|Publication number||US5006311 A|
|Application number||US 07/497,681|
|Publication date||Apr 9, 1991|
|Filing date||Mar 23, 1990|
|Priority date||Mar 23, 1990|
|Also published as||CA2021892A1, CA2021892C, DE69021860D1, DE69021860T2, EP0447721A2, EP0447721A3, EP0447721B1|
|Publication number||07497681, 497681, US 5006311 A, US 5006311A, US-A-5006311, US5006311 A, US5006311A|
|Inventors||John E. Hoots, Rodney H. Banks|
|Original Assignee||Nalco Chemical Company|
|Export Citation||BiBTeX, EndNote, RefMan|
|Patent Citations (7), Referenced by (38), Classifications (10), Legal Events (7)|
|External Links: USPTO, USPTO Assignment, Espacenet|
This invention relates to on-stream monitoring of the level of a treating agent added to a moving body of water. The treating agent is added to improve the quality of the water such as by reducing the scaling tendency, hardness, corrosion influence, suspended solids, and so on.
The typical water system is a water cooling tower where water is used in a heat exchange role. Because the expensive equipment may be exposed to impure water, and because the heat exchange surfaces need to be clean, the water is treated with an anti-corrosion, anti-scaling agent. To optimize use of the treating agents, it is therefore advantageous to determine if the consumption of treating agent is in accordance with recommended use levels specific to the environment. If there is an undertreatment, deposition of scaling salts and corrosion may rapidly occur; if there is an overtreatment, chemicals will be wasted.
A non-consumable or system-inert tracer can be proportioned to the treating agent in terms of initial concentration added to the system. This is the "standard". If the treating agent is added at a rate equal to or greater than the recommended rate, as it should be, the concentration of tracer:treating agent will increase proportionally. This increase, monitored, can be compared to the recommended or theoretical standard to determine if there is indeed par performance, that is, whether the sample: standard color intensity comparison shows the treating agent is present at the expected concentration. If not, there are several predominant possibilities: there is an undertreatment to the detriment of the equipment, there is an overtreatment which is a waste, or water in the system is being unexpectedly lost along with the treatment chemical. The first two possibilities involve a correction in the dosage of treating agent. The third possibility calls for a system audit which in a water cooling tower system would amount to a check as to whether there is an unexpected source of "blowdown" water which removes substances from the system, an unexpected source of "make-up" water, and so on. Blowdown is periodically undertaken to remove water with a high concentration of impurities; make-up water of higher purity is added to maintain the system balance, due to evaporation, for example. Thus, the tracer concentration can be taken as a measure of chemical treatment and can provide an indication of when parts of the system are not operating properly.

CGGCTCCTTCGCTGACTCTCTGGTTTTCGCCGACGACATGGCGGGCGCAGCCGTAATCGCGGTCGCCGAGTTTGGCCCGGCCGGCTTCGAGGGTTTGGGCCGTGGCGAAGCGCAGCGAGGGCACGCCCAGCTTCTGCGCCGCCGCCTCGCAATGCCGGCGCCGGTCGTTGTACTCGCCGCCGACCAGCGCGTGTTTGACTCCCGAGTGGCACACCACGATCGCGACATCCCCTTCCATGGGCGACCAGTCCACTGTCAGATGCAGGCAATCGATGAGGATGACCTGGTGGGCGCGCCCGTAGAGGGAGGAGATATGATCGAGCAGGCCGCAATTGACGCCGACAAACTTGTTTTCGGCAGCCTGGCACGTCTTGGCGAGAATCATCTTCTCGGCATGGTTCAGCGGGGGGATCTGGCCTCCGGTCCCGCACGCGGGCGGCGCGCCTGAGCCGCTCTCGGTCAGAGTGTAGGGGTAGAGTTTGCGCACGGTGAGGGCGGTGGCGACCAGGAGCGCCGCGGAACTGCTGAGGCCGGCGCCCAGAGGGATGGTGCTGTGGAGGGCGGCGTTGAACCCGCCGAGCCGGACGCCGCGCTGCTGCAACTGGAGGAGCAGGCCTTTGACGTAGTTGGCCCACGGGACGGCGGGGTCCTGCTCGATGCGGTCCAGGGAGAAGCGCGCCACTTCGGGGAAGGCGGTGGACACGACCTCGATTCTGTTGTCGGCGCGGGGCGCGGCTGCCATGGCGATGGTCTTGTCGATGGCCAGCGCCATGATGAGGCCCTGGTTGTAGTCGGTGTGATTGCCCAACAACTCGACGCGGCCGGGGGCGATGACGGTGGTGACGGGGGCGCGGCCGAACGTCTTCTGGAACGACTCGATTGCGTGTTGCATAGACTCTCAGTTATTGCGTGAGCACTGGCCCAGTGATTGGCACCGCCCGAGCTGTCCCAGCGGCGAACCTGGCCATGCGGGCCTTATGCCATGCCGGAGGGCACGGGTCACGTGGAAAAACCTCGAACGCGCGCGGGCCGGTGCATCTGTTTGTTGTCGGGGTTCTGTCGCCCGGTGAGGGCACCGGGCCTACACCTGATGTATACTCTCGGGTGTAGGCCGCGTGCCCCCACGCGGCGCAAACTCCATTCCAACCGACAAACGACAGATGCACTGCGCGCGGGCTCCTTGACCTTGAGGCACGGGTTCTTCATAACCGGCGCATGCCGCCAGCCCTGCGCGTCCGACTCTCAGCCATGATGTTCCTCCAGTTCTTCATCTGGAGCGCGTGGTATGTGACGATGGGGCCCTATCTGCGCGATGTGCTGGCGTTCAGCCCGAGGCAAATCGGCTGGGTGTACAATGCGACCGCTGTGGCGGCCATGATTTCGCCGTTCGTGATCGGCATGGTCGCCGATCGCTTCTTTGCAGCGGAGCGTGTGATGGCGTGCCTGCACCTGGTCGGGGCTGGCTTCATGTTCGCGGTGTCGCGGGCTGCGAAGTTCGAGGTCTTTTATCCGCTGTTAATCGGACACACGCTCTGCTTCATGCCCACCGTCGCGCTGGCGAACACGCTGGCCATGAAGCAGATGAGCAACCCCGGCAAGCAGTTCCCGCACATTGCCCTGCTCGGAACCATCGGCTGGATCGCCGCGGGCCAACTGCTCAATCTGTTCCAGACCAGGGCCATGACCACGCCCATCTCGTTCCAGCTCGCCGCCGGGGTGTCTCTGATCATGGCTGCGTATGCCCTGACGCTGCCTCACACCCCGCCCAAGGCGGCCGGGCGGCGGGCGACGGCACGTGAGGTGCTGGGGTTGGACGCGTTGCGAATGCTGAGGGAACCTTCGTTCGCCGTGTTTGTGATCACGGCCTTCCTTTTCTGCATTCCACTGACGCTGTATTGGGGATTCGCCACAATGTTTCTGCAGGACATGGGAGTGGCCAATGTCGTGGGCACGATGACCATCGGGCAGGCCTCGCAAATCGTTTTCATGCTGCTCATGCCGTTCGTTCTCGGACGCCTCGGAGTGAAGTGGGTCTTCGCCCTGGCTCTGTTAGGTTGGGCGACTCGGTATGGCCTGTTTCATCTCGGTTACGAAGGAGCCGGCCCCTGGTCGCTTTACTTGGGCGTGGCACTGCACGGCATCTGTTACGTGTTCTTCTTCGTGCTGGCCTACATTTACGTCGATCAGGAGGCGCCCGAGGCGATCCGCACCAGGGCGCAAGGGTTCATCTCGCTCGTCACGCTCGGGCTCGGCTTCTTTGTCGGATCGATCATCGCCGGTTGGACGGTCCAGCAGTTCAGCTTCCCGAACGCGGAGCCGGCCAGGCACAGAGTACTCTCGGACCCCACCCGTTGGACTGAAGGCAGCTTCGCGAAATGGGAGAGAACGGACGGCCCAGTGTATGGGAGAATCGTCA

These factors in a water cooling tower system can be better visualized by considering a few generic equations.
The term concentration ratio (CR) is a measure of changes in the level of dissolved or suspended matter, ##EQU1##
To maintain a proper CR, blowdown removal (B) and make-up additives (M) are adjusted, especially as may be needed because of evaporation, (E). The factors are interrelated and vary due to weather, water quality, operating rates and so on. Thus,
Blowdown can occur in a variety of (sometimes unknown or unreported) ways, and is seldom predictable or is not well defined because of the enormity of cooling water systems. Evaporation rate may undergo a sudden change.
Consequently, the feed rate (dosage) of chemical treatment is commonly an estimate (theoretical) which in turn depends upon several complex and variable factors. Under changing operating conditions, the dosage will also change, and hence the need for accurate, precise monitoring of the tracer. The system may respond at different rates to the dosage change, until equilibrium is reached.